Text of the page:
What lessons did money really teach me then?

  1. I was not as poor as I imagined.  I didn’t have any idea how to use food stamps.  I could actually pay for gas for my car and did not have to use public transportation.  My belief was that I was really struggling.  And while I was, it was not at a level that some people are currently facing.  Money showed me that lesson and in turn, I thanked God for my current situation.  I became a mentor and took children out in their neighborhood to places they wouldn’t have been able to go without my help.
  2. I was not as rich as I imagined either.  Money is hilarious.  It taunts you to spend it and spend it you do.  Then that funny guy called Visa calls on you one day and you owe $20,000.  For house remodeling…that you did to save money.  Oops.  My belief was that I could always make more…that is until the day I got really sick.  I had not learned the save for a rainy day lesson.  I was out that day.  Sick.  I needed to have a savings, so lesson learned.
  3. I was “always” going to be in debt.  You think there is absolutely nothing you can do, but you are wrong.  You can actually call credit cards and reduce your rates, work to pay off the least amount or the highest interest rate, and continue to visualize your debt being paid off.  Here is the part where I start to lose you.  I did good things.  I paid for things, donated, and such…even when I had not as much as others, and more than some.  I tried very hard to get out of this fear mentality that debt wants you to be in.  I knew that it was not going to be forever and I was right.  The belief that it was going to get worse held me back.  It almost stopped me in my tracks, but I made a plan.  This is the hardest of the steps I think.
  4. Others seem to have it “easy”.  There were times I would look at other people’s posts and think wow!  What a nice vacation.  But you know, they split it 3 ways maybe and I didn’t know that.  Or you might see the “I did a great job and got a raise” post.  They don’t mention it took them 5 years of hard work.  Don’t always think that the grass is greener because you know I say it’s Astro-turf.  Some people just make things appear as if it was handed to them, and it’s okay.  You know you are a hard worker and there’s no shame in being real.
  5. Throwing in the towel by saying “I can’t afford that.”  When I was driving my mini-van into the ground…with the oil leaking, the tires deflating and fixed more times than I can count, the hood looking like hail had beat it to death, and the hub caps rusting, anyway, I thought “I will not be able to afford a new car anytime soon…but I have to”.  I started changing the way I thought that year.  I had used that car to get me to more doctor’s appointments than I could count and it had been a good car, but it was time to move on.  So I wrote about it as if it happened.  Over and over again.  Each month.  And then it happened.  We donated our car to a good cause and I bought a vehicle I had long since wanted because one of my illnesses left me with really sensitive hands to cold…and the vehicle came with a warm steering wheel control as well as butt warmers!!!  I thought it was heaven.  I still do.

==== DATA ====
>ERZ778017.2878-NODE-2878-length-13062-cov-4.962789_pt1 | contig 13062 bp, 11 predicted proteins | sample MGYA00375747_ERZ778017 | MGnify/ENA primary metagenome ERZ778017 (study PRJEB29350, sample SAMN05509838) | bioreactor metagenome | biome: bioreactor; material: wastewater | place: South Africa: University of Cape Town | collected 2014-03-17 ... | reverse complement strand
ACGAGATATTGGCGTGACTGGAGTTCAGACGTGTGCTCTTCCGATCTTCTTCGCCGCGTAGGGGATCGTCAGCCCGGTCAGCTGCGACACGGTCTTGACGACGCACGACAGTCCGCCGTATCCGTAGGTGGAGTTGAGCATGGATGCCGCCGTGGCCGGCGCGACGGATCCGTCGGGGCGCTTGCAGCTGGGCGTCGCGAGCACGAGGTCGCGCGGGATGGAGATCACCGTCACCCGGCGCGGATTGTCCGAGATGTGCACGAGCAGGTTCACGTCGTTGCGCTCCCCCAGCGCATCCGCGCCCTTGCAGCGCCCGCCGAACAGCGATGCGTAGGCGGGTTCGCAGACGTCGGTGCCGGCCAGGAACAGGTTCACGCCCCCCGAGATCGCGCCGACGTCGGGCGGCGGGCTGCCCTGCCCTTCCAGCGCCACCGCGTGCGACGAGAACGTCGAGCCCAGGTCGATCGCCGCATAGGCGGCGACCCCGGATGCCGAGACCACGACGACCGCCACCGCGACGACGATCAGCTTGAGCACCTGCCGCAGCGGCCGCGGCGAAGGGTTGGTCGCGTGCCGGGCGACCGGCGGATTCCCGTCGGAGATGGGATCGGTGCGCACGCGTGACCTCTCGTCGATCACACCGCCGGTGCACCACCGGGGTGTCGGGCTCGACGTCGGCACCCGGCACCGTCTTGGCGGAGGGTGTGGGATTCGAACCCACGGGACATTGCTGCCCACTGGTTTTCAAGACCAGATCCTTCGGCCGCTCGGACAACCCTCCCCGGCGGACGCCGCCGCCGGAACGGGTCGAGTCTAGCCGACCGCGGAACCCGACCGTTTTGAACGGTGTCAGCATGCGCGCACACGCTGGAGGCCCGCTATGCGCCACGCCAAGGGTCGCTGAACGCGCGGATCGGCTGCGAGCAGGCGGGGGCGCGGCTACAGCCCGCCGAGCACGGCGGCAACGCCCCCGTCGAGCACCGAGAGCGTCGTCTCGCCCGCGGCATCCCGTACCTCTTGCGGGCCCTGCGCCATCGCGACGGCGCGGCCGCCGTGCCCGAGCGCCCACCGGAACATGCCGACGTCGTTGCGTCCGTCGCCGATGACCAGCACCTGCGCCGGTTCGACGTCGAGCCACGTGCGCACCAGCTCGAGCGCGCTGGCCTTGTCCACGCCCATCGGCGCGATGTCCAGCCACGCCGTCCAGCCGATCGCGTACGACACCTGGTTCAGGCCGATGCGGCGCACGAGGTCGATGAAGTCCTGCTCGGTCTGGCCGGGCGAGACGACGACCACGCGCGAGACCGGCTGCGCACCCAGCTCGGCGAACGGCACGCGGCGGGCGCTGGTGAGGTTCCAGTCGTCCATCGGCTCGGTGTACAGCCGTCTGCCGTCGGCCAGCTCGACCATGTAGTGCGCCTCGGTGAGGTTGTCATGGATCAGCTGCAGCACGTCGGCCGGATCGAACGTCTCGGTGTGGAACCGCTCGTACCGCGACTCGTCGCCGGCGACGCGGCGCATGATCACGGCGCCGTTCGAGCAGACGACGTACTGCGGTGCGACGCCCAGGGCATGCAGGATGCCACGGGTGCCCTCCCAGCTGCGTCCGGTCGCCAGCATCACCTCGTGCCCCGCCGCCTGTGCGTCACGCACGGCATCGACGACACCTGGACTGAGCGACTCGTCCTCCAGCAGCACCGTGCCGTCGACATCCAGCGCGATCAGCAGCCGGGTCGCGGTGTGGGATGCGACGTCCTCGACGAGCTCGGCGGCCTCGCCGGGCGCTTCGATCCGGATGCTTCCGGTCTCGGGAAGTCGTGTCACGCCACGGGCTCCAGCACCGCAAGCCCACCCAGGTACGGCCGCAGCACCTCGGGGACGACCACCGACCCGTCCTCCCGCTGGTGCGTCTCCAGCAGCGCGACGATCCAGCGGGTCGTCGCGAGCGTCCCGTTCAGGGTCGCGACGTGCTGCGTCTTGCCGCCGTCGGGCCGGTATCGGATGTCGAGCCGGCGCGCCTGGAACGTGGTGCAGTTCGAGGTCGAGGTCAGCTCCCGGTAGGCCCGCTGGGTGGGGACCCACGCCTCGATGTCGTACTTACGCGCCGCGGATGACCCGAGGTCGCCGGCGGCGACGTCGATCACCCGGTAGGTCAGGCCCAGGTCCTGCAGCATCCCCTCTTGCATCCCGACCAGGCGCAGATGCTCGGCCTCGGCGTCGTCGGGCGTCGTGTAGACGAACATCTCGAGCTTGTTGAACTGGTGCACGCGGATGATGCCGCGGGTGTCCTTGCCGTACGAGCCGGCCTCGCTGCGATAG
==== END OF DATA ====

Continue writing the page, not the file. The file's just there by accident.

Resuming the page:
Money is energy.  I see that now, and I also know that I actually have more control over my actions with it than I previously realized.  I don’t use it as an excuse, I don’t hide behind it, but I don’t need to lie about it either.  When I want to go after something now, I just work harder, and put more energy into my plan.  I don’t if you believe this, but try it sometime.  Don’t let money control your thoughts…control your thoughts and therefore control the flow of money.  ~Aimee

Money beliefs

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9 Steps to Achieving Flow (and Happiness) in Your Work

9 steps to achieving flow

“Do not dwell in the past, do not dream of the future, concentrate the mind on the present moment.” – Buddha

A Guest Post by Leo Babauta

Have your ever lost yourself in your work, so much so that you lost track of time? Being consumed by a task like that, while it can be rare for most people, is a state of being called Flow.

In my experience, it’s one of the keys to happiness at work, and a nice side benefit is that it not only reduces stress but increases your productivity. Not bad, huh?

When I wrote about the Magical Power of Focus, I promised to write more about how to achieve Flow, a concept that is very much in vogue right now and something most of us have experienced at one time or another.

Today we’ll take a look at what Flow is, why it’s important, and how to achieve it on a regular basis for increased productivity and happiness at work.

What is Flow?

Put simply, it’s a state of mind you achieve when you’re fully immersed in a task, forgetting about the outside world. It’s a concept proposed by positive psychologist Mihály Csíkszentmihályi, and these days you’re likely to read about it on blogs and in all kinds of magazines.

When you’re in the state of Flow, you:

  • are completely focused on the task at hand;